Veteran Sen. Ernie Chambers, a professional politician who does not have to worry about term limits, may see his efforts to abolish Nebraska’s death penalty over four decades bear fruit as the bill introduced by the senator has been approved for debate by the Legislature’s Judiciary Committee who voted 8-0 its favor. According to Chambers, 10 Republicans have voluntarily cosponsored the bill in addition to one Democrat.

Many Americans believe more people should be executed and are not happy with this bill

Omaha Sen. Beau McCoy wasn’t part of the proponents of the bill and wasn’t expected to since he successfully filibustered against the repeal of the death penalty two years ago. Chambers says that there are finer aspects are being discussed which includes the practicality of the penalty. Senators want to know how many people have been executed and when the last execution in the state took place?

The governor though of Nebraska, Pete Ricketts, will probably repeal this bill since he believes in the death penalty. This means the senators would have to override his veto.

The electric chair is not the best way

The electric chair is not the answer though. Many people believe three bullets to the heart is quicker and more certain. The electric chair is sloppy and there have been many examples of it failing, only to have to electrocute the criminal again.

Many other people believe why this society allows violent rapists and pedophiles to only serve 5 years in prison and so on?

According to Chambers, the data is going to surprise many of the other lawmakers. If the bill is passed it would allow those charged with the death penalty have their sentence converted to life in prison without parole. Until the state runs out of money for whatever reason and they are released back into society.

McCoy vows to continue fight because violent criminals are being put back into society

Sen. McCoy has promised to continue opposing the bill since the death penalty was an issue he felt strongly about. He said that a majority in the state is on his side and reaffirms his belief that the death penalty is what anyone who commits the most heinous crimes against fellow Nebraskans deserve. The repeal bill is likely to be taken up for debate in April according to the Speaker of the Legislature Galen Hadley.

According to Omaha Nebraska criminal defense attorneys, the bill would need the approval of 30 senators in order to be passed and survive a veto by Gov. Pete Ricketts. The governor is said to be an opponent of the repeal bill and supports the appropriate use of the death penalty, according to spokesman Taylor Gage.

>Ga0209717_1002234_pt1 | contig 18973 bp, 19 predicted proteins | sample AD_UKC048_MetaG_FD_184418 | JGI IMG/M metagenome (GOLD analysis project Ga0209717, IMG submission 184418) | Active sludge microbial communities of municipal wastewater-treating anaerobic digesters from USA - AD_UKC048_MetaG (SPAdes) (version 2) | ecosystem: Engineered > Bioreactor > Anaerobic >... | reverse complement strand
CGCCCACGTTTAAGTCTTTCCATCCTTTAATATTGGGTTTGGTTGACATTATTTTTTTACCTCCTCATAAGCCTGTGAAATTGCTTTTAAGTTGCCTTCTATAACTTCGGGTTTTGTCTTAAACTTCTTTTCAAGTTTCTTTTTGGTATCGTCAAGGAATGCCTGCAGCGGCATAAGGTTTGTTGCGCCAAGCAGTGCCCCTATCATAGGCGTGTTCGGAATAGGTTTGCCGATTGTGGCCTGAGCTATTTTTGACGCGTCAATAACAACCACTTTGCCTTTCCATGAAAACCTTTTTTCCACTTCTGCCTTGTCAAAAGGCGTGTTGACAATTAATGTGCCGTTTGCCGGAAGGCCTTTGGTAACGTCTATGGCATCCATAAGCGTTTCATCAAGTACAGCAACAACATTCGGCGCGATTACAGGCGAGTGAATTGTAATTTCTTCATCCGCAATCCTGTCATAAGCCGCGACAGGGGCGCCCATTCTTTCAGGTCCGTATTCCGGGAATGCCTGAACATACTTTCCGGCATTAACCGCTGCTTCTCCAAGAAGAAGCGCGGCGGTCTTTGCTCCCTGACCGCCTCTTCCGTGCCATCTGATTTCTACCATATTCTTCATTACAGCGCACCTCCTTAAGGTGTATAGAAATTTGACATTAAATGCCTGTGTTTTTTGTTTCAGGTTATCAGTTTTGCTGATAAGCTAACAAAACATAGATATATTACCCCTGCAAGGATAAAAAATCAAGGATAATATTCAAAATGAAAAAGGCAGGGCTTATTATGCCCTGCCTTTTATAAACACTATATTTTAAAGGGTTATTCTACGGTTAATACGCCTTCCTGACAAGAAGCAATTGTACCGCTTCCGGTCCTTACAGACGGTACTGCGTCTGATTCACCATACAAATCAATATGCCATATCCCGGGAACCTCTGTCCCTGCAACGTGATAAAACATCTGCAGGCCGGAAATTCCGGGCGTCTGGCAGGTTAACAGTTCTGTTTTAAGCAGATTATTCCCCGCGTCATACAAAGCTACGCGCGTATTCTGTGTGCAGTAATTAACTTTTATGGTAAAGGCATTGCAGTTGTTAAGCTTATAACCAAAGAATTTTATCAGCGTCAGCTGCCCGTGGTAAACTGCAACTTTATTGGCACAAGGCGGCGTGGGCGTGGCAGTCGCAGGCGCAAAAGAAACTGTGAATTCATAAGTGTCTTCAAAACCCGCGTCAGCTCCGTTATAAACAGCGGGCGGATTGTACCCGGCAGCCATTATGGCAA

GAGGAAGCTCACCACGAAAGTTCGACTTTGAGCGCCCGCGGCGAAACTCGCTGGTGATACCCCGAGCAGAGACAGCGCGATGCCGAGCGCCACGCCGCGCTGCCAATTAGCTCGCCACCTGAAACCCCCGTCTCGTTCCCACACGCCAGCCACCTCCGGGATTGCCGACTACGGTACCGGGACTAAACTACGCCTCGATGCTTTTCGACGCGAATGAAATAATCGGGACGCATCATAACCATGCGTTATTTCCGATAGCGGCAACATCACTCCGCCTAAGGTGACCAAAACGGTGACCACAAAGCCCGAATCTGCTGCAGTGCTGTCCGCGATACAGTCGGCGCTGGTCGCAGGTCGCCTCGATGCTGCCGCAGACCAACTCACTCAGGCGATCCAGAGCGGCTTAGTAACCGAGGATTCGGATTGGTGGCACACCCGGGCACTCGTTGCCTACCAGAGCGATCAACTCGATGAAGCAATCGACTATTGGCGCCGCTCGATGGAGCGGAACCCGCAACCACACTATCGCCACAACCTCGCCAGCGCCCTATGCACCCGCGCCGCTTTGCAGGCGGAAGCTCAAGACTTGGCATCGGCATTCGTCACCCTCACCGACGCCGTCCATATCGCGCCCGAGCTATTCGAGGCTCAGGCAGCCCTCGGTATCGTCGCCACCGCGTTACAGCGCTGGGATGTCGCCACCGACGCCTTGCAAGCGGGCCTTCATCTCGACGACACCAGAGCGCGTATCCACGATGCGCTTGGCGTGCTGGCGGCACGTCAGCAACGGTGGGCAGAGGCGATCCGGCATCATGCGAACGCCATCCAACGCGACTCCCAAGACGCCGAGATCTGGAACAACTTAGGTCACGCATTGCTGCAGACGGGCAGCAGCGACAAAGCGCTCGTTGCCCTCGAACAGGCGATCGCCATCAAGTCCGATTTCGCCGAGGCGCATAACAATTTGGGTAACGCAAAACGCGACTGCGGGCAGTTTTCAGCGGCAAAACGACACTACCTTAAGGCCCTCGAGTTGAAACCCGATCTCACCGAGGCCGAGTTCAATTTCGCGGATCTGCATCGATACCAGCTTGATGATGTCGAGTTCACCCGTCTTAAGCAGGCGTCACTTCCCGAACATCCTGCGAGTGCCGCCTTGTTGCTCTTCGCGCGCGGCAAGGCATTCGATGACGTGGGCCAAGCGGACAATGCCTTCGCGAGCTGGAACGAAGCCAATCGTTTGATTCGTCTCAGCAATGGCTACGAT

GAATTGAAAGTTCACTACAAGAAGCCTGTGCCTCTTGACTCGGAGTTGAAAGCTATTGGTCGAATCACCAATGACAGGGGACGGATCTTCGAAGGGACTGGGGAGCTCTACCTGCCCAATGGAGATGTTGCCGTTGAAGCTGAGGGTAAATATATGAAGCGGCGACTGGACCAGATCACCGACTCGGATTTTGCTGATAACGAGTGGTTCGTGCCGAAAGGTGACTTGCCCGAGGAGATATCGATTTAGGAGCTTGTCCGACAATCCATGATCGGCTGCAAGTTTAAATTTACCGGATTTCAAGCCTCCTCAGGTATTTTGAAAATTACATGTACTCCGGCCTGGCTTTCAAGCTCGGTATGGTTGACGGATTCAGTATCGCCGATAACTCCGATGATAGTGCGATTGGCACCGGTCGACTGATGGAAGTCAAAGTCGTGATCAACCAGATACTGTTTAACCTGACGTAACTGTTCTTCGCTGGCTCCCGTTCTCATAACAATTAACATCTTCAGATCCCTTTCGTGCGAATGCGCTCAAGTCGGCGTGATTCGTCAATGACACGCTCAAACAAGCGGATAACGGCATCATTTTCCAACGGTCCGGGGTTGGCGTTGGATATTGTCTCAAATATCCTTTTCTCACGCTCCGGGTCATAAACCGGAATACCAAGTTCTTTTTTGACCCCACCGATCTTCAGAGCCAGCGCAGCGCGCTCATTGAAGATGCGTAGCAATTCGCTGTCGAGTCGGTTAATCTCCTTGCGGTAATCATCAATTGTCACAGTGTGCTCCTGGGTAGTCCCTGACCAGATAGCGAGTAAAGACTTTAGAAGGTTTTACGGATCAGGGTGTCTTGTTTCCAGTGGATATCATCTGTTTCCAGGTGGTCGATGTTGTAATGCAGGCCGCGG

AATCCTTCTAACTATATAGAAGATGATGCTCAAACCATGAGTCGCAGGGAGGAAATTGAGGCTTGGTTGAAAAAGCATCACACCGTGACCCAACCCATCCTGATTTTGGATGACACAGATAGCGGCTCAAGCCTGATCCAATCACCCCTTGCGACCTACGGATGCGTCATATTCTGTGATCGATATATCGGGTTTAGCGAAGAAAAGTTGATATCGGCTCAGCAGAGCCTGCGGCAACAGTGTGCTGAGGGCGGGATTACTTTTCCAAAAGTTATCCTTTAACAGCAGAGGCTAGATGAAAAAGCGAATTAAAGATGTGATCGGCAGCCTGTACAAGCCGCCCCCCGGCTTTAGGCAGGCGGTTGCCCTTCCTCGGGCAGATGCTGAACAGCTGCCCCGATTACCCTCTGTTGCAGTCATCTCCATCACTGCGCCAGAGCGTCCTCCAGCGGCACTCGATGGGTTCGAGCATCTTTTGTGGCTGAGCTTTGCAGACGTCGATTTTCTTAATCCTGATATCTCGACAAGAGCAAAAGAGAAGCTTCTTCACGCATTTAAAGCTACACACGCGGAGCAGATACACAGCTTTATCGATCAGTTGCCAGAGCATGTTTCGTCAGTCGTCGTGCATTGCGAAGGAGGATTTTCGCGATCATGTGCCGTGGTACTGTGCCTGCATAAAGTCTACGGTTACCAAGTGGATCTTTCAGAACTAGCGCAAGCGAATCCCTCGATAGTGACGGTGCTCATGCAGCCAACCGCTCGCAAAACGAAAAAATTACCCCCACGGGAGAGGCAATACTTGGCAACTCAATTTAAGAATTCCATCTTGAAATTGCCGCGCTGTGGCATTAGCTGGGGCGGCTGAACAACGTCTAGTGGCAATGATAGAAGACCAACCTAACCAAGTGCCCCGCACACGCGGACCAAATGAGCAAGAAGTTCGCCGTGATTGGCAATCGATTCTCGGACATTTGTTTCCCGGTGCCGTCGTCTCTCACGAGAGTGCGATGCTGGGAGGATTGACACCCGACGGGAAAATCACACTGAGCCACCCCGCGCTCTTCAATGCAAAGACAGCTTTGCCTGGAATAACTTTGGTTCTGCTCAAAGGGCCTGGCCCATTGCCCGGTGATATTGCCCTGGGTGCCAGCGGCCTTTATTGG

Bill finds many liberal supporters who do not believe in prison or the death penalty

However, among Nebraskans not in support of the repeal bill are not only criminal defense attorneys but religious leaders, families of murder victims, and a retired judge, who have testified before the Legislature’s Judiciary Committee. The retired judge, during his tenure, had sentenced a man to the electric chair. One of the only opponents of the repeal bill to testify was Douglas County Attorney Don Kleine who represents the Nebraska County Attorneys Association.

He believes there is a great need for the death penalty in some cases after having tried many cases that included rapists and murderers of innocent children. Kleine has seen the face of evil and wants to vanquish it.

No support from families of murder victims

According to Omaha Nebraska criminal defense attorneys, the last person to be assigned to the electric chair was Robert Williams in 1997. Sen. Chambers hopes to draw support from conservatives. As many as 25 loved ones of murder victims signed a letter in support of the repeal bill. Among them was Miriam Kelle Thimm Kelle whose brother James Thimm was tortured and murdered by a religious cult leader.

According to Kelle, the entire legal process over the last three decades has taken an emotional toll on her family. She is of the opinion that a victim’s family is sentenced when someone is sentenced to death. Someone who is guilty without a doubt of committing a terrible crime should be put down much sooner according to the families. Many people believe three weeks is good.